Serial ATA ports (channels) are numbered on the board.




There are four SATA connectors with filtered power supply at the back of the enclosure board,








so that it's no problem to install and remove hard drives, even when the system is running. There are two unpackaged LEDs near each of these connectors (see the photo of a connector above). Their light is "delivered" to the front panel of the enclosure through plastic light pipes (they are laid on the sledge under a hard drive).




And finally, there is a special pin-connector at the back for a 4-wire cable to the AAR-2410SA controller.




This cable is used by the controller to indicate a RAID failure with a blinking LED on the front panel of the enclosure (using special BIOS code). Here are Activity LEDs Pin Definitions (ACT IN, JP26), taken from Supermicro's CSE-M34 Mobile Rack User's Guide (unfortunately, Adaptec does not offer such documentation for its enclosure):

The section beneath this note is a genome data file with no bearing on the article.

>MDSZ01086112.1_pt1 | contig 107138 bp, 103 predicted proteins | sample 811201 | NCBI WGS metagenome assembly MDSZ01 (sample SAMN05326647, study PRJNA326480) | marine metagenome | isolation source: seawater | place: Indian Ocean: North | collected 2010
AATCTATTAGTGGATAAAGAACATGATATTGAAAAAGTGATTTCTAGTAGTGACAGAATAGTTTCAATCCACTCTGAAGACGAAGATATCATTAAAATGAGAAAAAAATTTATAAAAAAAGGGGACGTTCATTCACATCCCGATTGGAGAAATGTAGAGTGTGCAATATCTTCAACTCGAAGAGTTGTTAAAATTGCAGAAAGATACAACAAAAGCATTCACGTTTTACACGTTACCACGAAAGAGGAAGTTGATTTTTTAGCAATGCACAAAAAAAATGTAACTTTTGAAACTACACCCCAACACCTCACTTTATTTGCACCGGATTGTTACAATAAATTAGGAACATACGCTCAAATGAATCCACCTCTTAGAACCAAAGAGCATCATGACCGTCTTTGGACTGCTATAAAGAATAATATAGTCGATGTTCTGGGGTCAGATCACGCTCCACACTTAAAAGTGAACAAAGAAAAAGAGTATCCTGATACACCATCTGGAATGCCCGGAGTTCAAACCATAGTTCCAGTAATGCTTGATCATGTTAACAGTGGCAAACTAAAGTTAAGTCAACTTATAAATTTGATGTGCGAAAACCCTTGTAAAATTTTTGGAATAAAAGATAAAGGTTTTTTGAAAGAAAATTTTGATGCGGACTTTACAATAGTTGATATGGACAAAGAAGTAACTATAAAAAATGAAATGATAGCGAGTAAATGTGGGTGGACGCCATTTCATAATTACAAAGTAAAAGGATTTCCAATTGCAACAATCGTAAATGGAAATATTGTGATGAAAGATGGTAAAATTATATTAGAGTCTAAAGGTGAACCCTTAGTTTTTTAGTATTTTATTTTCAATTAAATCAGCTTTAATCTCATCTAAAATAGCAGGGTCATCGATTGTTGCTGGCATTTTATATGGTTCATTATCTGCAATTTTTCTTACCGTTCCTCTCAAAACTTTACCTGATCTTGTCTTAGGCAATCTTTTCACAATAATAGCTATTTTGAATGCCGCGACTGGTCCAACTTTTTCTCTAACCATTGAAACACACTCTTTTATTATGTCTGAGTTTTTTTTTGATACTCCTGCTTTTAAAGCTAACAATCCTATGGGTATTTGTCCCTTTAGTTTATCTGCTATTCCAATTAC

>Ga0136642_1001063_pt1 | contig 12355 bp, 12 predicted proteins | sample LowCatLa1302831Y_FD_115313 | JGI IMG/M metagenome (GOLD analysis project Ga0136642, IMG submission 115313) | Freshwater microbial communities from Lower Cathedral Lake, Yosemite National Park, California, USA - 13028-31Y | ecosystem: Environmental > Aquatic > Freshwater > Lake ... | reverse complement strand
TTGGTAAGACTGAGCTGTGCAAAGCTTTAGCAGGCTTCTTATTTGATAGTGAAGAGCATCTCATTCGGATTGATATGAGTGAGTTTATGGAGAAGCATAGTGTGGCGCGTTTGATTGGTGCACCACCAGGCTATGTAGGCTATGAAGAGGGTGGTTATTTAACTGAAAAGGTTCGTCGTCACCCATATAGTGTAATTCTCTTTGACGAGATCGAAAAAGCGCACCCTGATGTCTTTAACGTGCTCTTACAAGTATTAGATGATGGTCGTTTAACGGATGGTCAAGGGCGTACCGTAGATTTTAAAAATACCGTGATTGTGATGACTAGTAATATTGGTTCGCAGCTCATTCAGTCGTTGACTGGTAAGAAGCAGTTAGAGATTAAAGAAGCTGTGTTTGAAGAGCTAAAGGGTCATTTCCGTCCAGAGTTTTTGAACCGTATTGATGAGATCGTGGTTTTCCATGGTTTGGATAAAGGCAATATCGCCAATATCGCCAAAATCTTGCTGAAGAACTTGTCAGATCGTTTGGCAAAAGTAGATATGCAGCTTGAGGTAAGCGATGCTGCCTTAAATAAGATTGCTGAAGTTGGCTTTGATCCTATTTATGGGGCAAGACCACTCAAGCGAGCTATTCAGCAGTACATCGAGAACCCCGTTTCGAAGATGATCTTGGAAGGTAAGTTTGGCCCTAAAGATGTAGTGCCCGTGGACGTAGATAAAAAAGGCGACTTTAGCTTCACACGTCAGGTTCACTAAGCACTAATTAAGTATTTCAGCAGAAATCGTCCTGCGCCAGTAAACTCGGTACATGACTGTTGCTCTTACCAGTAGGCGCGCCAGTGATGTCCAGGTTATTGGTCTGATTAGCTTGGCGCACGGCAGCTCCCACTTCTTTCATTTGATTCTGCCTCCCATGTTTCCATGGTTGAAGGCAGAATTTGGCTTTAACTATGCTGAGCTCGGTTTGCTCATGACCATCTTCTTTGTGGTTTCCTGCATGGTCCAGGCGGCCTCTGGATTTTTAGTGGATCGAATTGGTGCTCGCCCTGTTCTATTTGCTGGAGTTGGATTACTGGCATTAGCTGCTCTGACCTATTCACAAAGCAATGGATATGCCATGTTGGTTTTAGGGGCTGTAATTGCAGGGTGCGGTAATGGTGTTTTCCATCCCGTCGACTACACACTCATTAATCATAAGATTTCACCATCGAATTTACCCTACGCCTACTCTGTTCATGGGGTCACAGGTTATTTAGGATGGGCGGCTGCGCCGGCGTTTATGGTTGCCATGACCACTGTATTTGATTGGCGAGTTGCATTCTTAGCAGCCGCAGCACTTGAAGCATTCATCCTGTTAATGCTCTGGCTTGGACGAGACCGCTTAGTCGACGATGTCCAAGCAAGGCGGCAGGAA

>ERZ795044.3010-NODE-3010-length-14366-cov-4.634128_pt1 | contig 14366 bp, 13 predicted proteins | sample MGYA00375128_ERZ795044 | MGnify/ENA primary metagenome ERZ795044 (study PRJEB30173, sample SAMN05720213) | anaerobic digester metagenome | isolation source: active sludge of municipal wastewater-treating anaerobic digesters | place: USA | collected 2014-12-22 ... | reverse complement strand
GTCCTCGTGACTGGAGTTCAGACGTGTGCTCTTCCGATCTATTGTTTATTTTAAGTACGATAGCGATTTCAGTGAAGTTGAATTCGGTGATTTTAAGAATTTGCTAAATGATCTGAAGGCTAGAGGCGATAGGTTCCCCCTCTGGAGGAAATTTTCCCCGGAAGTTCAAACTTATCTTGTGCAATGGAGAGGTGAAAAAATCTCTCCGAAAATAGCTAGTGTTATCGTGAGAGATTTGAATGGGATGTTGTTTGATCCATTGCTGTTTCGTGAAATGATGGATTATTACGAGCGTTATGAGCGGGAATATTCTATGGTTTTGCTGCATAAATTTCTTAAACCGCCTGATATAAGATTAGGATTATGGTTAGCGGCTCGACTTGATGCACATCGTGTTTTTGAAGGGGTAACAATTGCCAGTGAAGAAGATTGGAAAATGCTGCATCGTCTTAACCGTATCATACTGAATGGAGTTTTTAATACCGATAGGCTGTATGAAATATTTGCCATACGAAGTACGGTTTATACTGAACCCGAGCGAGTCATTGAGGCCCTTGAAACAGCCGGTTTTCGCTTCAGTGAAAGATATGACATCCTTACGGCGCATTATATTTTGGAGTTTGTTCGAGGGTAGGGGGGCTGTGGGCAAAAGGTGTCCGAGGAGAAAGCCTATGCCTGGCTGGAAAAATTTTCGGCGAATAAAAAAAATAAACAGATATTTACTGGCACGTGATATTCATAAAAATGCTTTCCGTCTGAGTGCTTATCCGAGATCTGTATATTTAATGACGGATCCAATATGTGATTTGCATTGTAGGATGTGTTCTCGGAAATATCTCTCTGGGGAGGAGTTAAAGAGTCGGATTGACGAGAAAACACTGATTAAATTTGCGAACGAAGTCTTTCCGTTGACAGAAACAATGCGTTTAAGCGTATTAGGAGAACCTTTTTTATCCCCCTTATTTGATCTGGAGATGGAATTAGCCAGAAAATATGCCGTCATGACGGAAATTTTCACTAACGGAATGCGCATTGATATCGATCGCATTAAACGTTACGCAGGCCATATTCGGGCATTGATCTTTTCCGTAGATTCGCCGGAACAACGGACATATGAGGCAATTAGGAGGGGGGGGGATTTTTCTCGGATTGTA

Adaptec 2410SA Enclosure Kit's specifications highlight the hot swap feature, online RAID update, advanced RAID features (for Levels 0, 1, 5, 10 and JBOD) inherited from Adaptec SCSI controllers, including OCE (Online Capacity Expansion), RLM (RAID Level Migration, e.g. from RAID 0 into 5 or 10, from RAID 1 into 0, 5 or 10, from RAID 5 into 0 or 10, from RAID 10 into 0 or 5), creating several arrays on a single RAID, and optimized disk utilization. The main control features like enclosure management, S.M.A.R.T. and SNMP are also supported. The list of operating systems supported includes Windows 2000/XP/Server2003, NetWare 6.0 and higher, RedHat Linux, SuSE Linux, SCO UnixWare, and Caldera Open Unix. Controller's BIOS contains a proprietary utility to monitor and configure operating parameters of the controller and connected drives. Lots of useful RAID management features are available under Windows thanks to Adaptec Storage Manager utility.